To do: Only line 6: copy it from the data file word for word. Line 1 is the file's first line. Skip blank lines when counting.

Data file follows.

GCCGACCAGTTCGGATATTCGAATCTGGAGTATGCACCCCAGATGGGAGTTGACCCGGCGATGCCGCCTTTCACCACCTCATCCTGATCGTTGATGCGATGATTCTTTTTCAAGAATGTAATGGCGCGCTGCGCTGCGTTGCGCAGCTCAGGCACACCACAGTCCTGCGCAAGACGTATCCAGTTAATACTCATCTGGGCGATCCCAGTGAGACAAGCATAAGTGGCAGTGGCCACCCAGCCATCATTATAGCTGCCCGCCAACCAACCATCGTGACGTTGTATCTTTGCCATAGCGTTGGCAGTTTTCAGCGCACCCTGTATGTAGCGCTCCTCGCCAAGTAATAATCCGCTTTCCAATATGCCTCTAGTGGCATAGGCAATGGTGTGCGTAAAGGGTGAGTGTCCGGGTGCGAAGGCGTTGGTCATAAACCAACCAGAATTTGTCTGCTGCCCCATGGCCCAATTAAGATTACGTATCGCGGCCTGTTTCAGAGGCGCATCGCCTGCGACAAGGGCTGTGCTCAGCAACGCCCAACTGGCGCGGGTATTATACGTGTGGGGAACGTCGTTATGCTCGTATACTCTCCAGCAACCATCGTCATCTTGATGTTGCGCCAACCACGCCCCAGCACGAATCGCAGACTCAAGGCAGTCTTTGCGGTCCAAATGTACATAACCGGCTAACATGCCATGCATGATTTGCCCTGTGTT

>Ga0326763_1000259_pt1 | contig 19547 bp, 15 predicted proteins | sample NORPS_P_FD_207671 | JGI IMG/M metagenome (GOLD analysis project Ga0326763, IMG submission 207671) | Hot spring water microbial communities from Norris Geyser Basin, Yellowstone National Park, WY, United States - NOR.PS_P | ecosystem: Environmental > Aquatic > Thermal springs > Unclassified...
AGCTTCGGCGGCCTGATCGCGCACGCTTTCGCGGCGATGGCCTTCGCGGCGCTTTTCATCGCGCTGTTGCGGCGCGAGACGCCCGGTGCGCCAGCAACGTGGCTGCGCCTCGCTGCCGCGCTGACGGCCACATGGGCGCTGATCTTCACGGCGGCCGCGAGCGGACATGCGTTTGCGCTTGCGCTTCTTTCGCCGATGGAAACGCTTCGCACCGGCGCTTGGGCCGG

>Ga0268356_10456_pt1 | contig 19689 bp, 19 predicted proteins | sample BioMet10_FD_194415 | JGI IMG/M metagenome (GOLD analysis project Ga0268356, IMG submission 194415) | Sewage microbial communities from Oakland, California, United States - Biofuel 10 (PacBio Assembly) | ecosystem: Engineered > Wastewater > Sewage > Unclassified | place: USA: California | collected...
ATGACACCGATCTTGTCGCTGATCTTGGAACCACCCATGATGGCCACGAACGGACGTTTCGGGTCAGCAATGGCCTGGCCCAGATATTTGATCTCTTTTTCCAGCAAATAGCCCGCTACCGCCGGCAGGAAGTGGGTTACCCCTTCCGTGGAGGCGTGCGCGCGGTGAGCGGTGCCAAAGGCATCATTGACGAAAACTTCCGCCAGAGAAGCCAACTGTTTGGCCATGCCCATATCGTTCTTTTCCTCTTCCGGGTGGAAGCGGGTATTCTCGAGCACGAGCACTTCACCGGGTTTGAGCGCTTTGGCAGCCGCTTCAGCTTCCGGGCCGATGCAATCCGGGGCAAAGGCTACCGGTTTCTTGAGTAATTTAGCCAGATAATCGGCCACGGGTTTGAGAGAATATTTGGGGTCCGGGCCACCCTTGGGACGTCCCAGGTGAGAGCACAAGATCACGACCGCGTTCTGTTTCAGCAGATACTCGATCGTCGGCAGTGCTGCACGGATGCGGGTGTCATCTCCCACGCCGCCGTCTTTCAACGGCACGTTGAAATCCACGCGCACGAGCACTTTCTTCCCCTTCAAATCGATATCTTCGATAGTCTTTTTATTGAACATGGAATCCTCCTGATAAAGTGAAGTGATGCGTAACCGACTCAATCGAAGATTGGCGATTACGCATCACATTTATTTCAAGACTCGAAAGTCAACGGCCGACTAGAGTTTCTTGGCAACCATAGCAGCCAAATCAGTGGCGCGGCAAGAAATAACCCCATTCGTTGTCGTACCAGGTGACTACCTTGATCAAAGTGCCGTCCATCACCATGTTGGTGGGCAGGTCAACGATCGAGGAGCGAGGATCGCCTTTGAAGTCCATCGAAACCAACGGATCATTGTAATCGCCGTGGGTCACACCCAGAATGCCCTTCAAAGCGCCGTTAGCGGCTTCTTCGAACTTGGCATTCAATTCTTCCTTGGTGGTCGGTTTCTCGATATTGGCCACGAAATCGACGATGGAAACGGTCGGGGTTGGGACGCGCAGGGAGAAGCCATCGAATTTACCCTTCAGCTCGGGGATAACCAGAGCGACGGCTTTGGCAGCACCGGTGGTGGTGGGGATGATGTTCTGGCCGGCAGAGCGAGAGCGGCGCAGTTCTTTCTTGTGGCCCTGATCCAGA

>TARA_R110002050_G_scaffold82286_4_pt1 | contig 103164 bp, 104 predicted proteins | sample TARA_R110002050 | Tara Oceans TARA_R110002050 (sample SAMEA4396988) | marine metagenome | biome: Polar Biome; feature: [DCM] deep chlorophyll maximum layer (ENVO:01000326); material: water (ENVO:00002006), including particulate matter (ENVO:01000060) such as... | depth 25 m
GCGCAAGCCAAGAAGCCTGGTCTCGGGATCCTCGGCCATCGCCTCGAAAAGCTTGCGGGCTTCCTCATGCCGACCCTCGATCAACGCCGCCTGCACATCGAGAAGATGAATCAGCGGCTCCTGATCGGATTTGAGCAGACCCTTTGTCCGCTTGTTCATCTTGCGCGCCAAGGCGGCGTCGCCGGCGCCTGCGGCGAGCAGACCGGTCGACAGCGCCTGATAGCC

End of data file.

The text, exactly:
>TARA_R110002050_G_scaffold82286_4_pt1 | contig 103164 bp, 104 predicted proteins | sample TARA_R110002050 | Tara Oceans TARA_R110002050 (sample SAMEA4396988) | marine metagenome | biome: Polar Biome; feature: [DCM] deep chlorophyll maximum layer (ENVO:01000326); material: water (ENVO:00002006), including particulate matter (ENVO:01000060) such as... | depth 25 m